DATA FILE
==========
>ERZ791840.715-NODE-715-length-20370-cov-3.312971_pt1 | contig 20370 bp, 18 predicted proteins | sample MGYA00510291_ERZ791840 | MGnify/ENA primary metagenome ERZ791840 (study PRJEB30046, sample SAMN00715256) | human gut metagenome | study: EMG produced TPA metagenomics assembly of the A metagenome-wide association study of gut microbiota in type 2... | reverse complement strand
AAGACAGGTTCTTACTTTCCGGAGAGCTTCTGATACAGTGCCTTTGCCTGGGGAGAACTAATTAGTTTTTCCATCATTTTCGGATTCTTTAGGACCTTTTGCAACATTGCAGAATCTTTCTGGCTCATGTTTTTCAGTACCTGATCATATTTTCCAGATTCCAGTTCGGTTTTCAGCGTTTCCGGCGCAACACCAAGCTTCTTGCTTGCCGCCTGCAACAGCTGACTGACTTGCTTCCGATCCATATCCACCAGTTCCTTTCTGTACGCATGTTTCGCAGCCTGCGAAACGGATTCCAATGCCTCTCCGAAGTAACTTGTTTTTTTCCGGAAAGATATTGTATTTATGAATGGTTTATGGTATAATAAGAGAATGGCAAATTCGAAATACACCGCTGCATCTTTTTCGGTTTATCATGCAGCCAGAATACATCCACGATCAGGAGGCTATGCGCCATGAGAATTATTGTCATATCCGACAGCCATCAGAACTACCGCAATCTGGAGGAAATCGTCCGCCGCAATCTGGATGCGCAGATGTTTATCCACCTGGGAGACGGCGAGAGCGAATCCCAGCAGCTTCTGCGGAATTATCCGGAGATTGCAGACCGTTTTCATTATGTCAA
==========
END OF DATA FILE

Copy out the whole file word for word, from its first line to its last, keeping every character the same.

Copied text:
>ERZ791840.715-NODE-715-length-20370-cov-3.312971_pt1 | contig 20370 bp, 18 predicted proteins | sample MGYA00510291_ERZ791840 | MGnify/ENA primary metagenome ERZ791840 (study PRJEB30046, sample SAMN00715256) | human gut metagenome | study: EMG produced TPA metagenomics assembly of the A metagenome-wide association study of gut microbiota in type 2... | reverse complement strand
AAGACAGGTTCTTACTTTCCGGAGAGCTTCTGATACAGTGCCTTTGCCTGGGGAGAACTAATTAGTTTTTCCATCATTTTCGGATTCTTTAGGACCTTTTGCAACATTGCAGAATCTTTCTGGCTCATGTTTTTCAGTACCTGATCATATTTTCCAGATTCCAGTTCGGTTTTCAGCGTTTCCGGCGCAACACCAAGCTTCTTGCTTGCCGCCTGCAACAGCTGACTGACTTGCTTCCGATCCATATCCACCAGTTCCTTTCTGTACGCATGTTTCGCAGCCTGCGAAACGGATTCCAATGCCTCTCCGAAGTAACTTGTTTTTTTCCGGAAAGATATTGTATTTATGAATGGTTTATGGTATAATAAGAGAATGGCAAATTCGAAATACACCGCTGCATCTTTTTCGGTTTATCATGCAGCCAGAATACATCCACGATCAGGAGGCTATGCGCCATGAGAATTATTGTCATATCCGACAGCCATCAGAACTACCGCAATCTGGAGGAAATCGTCCGCCGCAATCTGGATGCGCAGATGTTTATCCACCTGGGAGACGGCGAGAGCGAATCCCAGCAGCTTCTGCGGAATTATCCGGAGATTGCAGACCGTTTTCATTATGTCAA